WASHINGTON — As the Department of Energy seeks to close its books on the Yucca Mountain program, auditors on Monday said they identified more than $175 million in unresolved charges claimed by contractors.
DOE Inspector General Gregory Friedman said some of the cost issues date back to 2002, a year after Bechtel SAIC Corp. took over as managing contractor at the nuclear waste site. The Bechtel SAIC management contract expired in March 2009. DOE switched operators then to USA Repository Services.
Now that DOE is moving quickly to terminate the Nevada project, Friedman urged settlement of all the financial loose ends on the $10 billion endeavor.
“The department needs to ensure that the close out process is managed effectively and that all disallowed costs are settled and funds recouped; the remaining required audits of costs incurred are completed, and that all excess funds are de-obligated,” the inspector general said in a companion report on July 23.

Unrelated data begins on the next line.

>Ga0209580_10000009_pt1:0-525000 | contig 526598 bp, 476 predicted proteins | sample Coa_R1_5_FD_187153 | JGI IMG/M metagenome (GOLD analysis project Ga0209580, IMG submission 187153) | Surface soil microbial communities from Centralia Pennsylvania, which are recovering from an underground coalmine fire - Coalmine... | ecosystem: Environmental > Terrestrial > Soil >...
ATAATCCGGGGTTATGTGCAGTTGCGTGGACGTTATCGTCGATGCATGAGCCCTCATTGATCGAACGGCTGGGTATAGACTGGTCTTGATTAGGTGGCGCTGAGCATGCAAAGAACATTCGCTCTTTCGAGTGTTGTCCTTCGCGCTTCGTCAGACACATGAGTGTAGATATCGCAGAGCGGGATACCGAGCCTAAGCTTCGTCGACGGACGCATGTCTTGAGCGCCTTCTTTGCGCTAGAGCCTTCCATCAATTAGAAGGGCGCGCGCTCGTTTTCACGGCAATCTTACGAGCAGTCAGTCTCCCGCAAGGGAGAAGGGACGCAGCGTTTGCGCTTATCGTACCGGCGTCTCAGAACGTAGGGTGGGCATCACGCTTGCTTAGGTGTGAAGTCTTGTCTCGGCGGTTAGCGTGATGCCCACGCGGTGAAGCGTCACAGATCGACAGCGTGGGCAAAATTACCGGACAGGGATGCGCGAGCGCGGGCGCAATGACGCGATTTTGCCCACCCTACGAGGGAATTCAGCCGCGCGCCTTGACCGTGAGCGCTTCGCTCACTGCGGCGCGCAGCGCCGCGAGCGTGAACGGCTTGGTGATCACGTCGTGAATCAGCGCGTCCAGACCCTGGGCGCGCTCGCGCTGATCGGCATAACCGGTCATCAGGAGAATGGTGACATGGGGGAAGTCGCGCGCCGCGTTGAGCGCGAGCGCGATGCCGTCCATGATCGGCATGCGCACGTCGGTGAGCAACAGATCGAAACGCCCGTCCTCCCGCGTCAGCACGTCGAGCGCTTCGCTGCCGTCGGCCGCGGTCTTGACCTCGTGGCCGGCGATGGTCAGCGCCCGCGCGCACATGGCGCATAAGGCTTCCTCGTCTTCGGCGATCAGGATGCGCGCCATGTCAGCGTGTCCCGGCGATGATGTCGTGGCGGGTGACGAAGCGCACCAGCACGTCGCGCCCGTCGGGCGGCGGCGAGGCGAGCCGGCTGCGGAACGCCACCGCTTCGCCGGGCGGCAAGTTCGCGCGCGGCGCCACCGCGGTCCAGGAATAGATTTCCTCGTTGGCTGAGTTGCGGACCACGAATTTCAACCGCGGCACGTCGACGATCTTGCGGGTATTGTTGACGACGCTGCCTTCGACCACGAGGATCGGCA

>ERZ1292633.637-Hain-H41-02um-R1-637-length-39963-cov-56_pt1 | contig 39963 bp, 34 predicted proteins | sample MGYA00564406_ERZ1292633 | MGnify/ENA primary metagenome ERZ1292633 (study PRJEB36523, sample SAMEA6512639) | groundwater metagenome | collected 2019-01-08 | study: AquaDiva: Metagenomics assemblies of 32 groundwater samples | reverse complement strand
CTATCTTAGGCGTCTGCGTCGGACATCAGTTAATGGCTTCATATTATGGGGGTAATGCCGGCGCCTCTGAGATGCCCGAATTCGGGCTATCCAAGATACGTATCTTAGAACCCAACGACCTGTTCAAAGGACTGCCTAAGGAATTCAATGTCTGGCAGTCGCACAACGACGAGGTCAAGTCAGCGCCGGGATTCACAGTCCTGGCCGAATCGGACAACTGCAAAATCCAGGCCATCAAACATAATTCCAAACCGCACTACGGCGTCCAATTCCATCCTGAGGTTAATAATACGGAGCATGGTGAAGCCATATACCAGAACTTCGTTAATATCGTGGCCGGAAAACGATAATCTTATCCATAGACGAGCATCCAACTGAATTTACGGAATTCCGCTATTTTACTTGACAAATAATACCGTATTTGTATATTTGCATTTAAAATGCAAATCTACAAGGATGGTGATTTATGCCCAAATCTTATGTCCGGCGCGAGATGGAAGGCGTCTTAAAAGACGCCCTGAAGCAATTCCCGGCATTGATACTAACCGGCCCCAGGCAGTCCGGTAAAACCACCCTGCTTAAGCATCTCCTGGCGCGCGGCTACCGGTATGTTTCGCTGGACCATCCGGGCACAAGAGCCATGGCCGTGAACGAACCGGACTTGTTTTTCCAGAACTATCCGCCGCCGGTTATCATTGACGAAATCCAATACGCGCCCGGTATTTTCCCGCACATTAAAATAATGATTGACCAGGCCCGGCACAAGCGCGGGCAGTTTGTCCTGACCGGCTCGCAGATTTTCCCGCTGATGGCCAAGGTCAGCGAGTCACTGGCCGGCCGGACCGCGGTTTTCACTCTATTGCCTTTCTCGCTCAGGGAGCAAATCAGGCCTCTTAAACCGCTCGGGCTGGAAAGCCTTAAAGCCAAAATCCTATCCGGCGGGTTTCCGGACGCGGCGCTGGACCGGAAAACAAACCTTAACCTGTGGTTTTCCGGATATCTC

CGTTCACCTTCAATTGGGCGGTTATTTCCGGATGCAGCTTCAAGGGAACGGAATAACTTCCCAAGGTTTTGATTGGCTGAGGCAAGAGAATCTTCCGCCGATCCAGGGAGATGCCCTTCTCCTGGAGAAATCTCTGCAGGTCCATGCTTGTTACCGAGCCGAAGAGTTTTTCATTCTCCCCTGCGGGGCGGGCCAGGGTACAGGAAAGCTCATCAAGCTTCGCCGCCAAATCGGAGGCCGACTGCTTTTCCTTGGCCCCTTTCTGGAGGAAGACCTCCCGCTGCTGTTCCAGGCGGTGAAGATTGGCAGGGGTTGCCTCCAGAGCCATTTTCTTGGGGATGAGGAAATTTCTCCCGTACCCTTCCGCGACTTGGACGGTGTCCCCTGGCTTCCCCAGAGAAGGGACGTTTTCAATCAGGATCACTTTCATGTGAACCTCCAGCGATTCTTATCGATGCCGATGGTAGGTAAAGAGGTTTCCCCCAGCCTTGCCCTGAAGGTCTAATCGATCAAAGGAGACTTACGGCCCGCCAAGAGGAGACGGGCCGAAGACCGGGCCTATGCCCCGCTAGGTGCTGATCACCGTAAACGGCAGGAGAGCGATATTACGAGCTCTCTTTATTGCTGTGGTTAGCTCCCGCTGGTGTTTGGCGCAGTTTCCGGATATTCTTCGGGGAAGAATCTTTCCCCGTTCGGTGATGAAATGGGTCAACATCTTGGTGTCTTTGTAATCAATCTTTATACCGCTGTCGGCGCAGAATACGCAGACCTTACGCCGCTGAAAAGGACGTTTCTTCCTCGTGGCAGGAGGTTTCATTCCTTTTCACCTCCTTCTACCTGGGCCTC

It was not the first time the inspector general had questioned financial management on the Yucca project. DOE is awaiting completion of three Defense Department audits on allowable charges raised by federal inspectors in 2005.
In response to the inspector general’s latest report, DOE said it was reviewing contracts and would seek reimbursement on whatever costs are disallowed.
In the new report, inspectors said $18.8 million of submitted charges from Bechtel SAIC were questioned by the firm’s own auditors but never were resolved with DOE. They included unsupported labor and travel expenses, improper automobile lease payments and the payment of an employee’s apartment lease cancellation fee . Bechtel SAIC did not audit about $160 million in charges submitted by subcontractors, inspectors said. They identified 23 subcontracts for fiscal years 2004 through 2009 for which they could find no evidence of audit.